The shadow man emerged out of the shadows and made his way to the abandoned dock at the far side of the village. There were a few buildings here as well, but the wilderness had encroached over them, turning walls to ruins and ceilings to rubbles. But a shelter they were, for thieves and scrawny pirate breeds like him. There was a stillness in the air, a need to fear, as if a bigger beast was waiting to strike and all it needed was a sign of weakness from its prey. Him. He could feel pale yellow eyes watching him from the woodlines. He pressed the coin sack hard to his chest and ran. Soon enough, he saw fire concealed carefully between two fallen walls and a tall oak. The sweeping branches kept the flame low and the sea wind dissolved the smoke as soon as it rose. Commodore Cervantes de Leon overlook nothing. He owe his life to that man. He eased down to a slow trot when he saw his fellow crew standing vigil by the walls. They greeted him with a slight nod as he approached. He had been with Cervantes long enough to garner that respect. Cervantes, with his back to the oak, was reading a book when he stepped nearer to the flame. Without taking his eyes off the book, he enquired.

“Any trouble, Gabe?”

“None. But not a lot of gold. We need to hit the inns if we got to …”

There was a loud thud as the bone-skinned book was forced shut. Green glistening eyes met Gabe’s, and for a moment a terror lurked in them until a smile weakened the tension. Gabe bowed apologetically and sat down on his usual stone on the right hand side of the Commodore, as the Quartermaster of the crew. Cervantes pulled his quartermaster closer.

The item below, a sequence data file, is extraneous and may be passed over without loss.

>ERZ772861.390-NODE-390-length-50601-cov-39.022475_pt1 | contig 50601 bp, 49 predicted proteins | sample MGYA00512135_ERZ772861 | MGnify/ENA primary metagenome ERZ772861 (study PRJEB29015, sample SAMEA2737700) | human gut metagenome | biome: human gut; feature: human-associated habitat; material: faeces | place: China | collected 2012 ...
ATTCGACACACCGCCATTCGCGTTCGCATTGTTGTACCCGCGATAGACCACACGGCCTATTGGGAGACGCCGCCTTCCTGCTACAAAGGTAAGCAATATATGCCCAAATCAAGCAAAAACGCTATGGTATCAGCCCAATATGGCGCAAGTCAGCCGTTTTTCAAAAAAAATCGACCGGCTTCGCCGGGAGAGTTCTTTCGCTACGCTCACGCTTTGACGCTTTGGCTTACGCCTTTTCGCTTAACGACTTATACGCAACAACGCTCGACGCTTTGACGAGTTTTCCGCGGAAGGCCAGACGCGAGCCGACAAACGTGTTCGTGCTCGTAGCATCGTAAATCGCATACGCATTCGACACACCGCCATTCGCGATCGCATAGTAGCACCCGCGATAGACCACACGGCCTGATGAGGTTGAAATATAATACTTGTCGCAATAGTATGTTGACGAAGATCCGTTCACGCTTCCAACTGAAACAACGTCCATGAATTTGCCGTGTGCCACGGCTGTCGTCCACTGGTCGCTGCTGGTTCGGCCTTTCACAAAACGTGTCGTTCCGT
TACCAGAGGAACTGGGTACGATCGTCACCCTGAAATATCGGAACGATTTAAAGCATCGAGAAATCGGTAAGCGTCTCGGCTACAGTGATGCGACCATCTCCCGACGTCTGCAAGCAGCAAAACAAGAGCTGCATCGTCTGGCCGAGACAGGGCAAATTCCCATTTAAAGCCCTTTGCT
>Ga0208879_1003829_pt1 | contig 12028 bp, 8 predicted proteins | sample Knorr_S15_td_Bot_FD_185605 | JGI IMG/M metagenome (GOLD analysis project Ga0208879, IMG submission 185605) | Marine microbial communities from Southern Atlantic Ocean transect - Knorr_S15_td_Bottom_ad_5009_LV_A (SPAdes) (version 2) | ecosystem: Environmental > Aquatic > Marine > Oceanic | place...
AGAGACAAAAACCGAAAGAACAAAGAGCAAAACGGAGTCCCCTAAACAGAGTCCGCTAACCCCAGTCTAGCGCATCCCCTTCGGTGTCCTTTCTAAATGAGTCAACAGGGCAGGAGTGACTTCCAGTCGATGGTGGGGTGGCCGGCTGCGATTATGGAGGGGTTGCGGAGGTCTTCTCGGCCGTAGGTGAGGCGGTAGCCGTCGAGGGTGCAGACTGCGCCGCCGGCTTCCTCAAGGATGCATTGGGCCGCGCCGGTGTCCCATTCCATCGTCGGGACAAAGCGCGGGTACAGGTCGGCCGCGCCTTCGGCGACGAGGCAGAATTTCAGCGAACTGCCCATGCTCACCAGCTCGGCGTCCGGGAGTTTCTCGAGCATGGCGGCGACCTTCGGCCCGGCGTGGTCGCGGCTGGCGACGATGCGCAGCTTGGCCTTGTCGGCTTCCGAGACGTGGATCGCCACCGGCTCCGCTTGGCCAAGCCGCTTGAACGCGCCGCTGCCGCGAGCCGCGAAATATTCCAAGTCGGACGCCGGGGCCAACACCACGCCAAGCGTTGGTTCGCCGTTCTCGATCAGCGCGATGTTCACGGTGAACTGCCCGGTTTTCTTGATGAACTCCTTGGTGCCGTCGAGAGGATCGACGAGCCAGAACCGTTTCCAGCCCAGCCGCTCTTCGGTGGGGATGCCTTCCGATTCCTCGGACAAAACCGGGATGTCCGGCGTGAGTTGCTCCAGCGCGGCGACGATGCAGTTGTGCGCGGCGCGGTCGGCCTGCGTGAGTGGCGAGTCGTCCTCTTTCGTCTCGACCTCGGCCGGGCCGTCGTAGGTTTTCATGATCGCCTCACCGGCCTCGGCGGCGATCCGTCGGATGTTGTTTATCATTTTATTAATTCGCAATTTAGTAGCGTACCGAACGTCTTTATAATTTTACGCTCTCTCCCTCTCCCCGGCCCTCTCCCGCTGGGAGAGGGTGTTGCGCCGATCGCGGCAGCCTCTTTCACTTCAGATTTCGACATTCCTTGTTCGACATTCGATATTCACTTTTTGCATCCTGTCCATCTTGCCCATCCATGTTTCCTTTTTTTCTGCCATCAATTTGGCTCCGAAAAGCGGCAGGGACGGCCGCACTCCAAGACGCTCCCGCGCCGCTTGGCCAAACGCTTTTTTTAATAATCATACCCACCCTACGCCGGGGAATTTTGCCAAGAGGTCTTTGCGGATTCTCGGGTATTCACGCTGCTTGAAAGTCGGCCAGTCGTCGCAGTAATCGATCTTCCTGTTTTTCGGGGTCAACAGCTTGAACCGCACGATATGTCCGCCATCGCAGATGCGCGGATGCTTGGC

“Hitting the inns might reap more gold, but it would cause us great worry in the long run, Gabe. We stick to what we do best.  And … do not mention our plans in their earshot.

He gave a quick glance at the men outside. “Hire-hands cant be trusted.”

Soon the other stones were filled by those who’d gone hunting for gold. They tossed what they stole into a small hollow of a rock beside the fire. Coins after coins they fell, of different shapes and colors. Whores, after all have the most diverse of clients stretching from the lands as far as the setting sun to the local coinery of Threshe. It wasn’t much and they knew it. One of them, who had been rubbing his knuckles all this while, expressed his annoyance through silence. The others however were not too discreet.

“Its too little”, said one of them, a young lad leaning on the wall. His ruthlessness in words and deeds were famed to be older than his age. But he was only saying what the others were all thinking.

“It would do for now.” said Cervantes, pulling back strands of damn hair from his forehead and glanced at a stone that was still empty.

“Where is Farrell?”